Chunda’s deep humility and sincere heart radiated out beyond that of

the advanced practitioners and enlightened who had perhaps become

arrogant or complacent. This indicates that practising as a true Buddhist

of the heart is not about worldly success and reputation, but about humility,

sincerity, and simple but total belief in the power of loving goodness and

pure faith in the world. The character of Chunda marks the beginning not

only of lay Buddhism but also a prevailing feature of the Mahayanas of

Buddhism (2nd century CE onwards), the Bodhisattva who achieves

enlightenment for the sake of all other beings and vows to postpone

his own enlightenment until universal enlightenment is reached.

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BIBLIOGRAPHY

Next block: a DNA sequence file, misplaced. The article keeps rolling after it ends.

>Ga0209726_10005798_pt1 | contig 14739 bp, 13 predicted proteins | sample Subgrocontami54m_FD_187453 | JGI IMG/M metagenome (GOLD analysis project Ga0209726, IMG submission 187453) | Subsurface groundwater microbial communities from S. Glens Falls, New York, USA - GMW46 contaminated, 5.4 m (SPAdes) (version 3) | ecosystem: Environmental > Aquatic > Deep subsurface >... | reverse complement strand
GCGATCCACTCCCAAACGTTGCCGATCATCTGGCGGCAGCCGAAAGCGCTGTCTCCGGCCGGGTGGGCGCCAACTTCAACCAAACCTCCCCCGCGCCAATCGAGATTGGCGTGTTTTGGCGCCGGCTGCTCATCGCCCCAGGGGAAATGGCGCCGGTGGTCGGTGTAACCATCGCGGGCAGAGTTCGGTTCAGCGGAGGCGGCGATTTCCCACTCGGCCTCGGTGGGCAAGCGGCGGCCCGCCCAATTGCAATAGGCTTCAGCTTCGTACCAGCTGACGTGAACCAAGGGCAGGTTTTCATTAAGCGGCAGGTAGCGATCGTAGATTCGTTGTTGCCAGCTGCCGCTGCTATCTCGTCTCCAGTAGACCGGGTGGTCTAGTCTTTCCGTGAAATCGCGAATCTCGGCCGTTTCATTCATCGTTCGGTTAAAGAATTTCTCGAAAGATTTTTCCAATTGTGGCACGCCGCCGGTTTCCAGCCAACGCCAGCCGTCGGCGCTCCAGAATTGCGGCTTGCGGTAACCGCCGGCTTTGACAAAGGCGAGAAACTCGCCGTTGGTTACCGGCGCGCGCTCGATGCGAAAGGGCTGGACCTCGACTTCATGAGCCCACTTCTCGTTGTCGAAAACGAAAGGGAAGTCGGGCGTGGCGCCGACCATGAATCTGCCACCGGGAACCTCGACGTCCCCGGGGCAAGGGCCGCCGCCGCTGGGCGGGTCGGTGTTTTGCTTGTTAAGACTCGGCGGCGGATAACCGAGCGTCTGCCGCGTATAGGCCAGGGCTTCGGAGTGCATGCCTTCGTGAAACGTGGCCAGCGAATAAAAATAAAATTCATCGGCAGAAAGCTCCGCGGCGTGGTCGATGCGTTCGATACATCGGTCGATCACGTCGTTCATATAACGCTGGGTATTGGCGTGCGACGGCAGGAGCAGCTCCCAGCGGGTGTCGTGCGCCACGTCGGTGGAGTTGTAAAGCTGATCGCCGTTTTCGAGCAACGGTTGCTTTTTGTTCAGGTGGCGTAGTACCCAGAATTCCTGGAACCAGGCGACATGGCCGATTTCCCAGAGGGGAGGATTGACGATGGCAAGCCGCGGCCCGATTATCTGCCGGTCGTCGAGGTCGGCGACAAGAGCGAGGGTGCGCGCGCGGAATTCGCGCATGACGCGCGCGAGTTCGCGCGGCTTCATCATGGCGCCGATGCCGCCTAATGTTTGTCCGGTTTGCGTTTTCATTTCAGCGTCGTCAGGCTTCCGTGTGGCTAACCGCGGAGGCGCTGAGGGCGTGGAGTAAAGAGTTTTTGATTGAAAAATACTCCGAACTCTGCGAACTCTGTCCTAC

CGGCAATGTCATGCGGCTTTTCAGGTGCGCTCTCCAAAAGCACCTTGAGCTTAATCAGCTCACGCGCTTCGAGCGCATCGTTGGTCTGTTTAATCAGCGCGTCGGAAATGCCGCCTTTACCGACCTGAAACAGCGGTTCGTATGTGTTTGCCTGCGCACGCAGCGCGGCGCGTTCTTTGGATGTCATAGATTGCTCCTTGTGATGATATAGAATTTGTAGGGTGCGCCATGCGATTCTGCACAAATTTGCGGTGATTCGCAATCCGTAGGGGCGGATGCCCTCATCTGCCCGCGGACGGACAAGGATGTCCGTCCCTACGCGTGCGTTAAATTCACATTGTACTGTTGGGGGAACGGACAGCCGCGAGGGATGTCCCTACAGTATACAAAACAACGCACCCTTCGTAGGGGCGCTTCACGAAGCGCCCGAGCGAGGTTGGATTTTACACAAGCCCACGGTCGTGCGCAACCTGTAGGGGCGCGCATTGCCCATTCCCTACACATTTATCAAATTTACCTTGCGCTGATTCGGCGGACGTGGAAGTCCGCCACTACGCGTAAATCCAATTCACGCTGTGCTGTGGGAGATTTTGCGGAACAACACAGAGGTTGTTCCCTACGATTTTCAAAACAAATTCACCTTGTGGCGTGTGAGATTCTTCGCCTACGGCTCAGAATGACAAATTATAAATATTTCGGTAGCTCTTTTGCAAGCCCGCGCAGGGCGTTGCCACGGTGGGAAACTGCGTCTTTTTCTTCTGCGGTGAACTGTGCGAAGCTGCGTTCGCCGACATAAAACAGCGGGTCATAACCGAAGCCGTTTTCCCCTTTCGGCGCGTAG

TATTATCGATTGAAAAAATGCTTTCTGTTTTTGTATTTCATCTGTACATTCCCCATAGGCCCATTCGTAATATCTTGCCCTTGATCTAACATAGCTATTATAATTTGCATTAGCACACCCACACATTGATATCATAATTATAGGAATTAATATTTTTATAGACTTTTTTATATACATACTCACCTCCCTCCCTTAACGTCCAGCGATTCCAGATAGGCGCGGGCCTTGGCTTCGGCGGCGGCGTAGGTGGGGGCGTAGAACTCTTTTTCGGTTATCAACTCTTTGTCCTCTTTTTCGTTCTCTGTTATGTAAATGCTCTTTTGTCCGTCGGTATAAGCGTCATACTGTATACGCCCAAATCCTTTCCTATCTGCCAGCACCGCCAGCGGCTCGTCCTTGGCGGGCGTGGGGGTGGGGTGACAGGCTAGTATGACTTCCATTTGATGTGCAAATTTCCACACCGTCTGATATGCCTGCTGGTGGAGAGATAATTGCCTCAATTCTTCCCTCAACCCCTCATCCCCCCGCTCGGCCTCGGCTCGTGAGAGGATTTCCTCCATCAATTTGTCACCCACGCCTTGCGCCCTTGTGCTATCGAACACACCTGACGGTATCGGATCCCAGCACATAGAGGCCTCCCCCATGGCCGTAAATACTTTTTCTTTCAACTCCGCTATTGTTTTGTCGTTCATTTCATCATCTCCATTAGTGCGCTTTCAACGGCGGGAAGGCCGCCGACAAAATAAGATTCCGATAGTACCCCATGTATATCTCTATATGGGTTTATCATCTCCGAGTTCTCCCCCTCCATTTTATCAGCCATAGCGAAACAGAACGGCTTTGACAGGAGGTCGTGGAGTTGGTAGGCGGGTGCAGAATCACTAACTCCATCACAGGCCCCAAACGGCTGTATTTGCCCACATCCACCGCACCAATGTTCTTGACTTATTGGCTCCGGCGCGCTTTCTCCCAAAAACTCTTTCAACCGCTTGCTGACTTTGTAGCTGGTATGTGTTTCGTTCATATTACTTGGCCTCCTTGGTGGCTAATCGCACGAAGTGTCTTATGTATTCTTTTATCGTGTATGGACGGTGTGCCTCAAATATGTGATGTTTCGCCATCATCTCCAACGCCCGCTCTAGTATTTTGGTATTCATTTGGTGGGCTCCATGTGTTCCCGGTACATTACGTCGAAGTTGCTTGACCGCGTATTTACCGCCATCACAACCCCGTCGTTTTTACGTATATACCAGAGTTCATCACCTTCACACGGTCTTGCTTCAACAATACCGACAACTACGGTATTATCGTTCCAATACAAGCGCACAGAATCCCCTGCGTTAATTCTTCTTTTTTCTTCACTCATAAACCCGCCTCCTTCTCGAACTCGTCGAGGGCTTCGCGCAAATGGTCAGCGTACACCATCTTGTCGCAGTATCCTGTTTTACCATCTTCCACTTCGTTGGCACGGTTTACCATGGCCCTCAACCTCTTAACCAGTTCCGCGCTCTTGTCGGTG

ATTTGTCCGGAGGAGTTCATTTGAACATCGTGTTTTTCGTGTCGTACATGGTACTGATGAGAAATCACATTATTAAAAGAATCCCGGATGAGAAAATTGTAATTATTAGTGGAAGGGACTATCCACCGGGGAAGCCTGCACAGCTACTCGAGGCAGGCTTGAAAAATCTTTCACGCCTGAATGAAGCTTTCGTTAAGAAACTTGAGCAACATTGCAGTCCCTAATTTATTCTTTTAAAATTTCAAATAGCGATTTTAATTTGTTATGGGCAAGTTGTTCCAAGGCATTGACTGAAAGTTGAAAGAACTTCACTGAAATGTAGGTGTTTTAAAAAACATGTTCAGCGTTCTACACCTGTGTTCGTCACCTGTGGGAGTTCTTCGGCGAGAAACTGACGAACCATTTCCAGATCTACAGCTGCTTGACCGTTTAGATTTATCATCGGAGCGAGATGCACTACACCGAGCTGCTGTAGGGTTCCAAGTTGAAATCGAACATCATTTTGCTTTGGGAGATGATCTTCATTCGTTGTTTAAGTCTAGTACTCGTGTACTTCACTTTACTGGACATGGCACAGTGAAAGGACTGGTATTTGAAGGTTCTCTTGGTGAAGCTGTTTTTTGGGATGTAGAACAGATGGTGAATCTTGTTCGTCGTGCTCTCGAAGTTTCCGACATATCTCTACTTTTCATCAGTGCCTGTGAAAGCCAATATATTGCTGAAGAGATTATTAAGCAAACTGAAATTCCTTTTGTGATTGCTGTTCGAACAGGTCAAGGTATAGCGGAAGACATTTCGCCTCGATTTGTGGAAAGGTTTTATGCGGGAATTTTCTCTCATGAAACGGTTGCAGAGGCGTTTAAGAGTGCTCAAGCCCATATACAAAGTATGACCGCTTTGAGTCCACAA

• Nirvanasutra.net
  • Anonymous, Mahapariniravan Sutra
  • Anonymous, The Heart, Diamond and the Lotus Sutra (Lepine Publishing, 2009)
  • Asvaghosatr – Suzuki T., The Awakening of Faith (Dover, 1900)
  • Kato, Tamura, Miyasaka (trans.), The Threefold Lotus Sutra. (Kosei Publishing, Tokyo, 1975)
  • Page, T., Buddha-Self: The Secret Teachings of the Buddha in the Mahaparinirvana Sutra. (Nirvana Publications, London, 2003)
  • Patton, C., The Great Parinirvana Sutra (Abuddhistlibrary.com)
  • Williams, P., Mahãyãna Buddhism: The Doctrinal Foundations (Routledge, 1989)
  • Yamamoto K. (trans.), Mahayana Mahaparinirvana Sutra (3 volumes) (Nirvana Publications, London, 1973)
  • Yamamoto, K., Mahayanaism: A Critical Exposition of the Mahaparinirvana Sutra. (Karinbunko, 1975)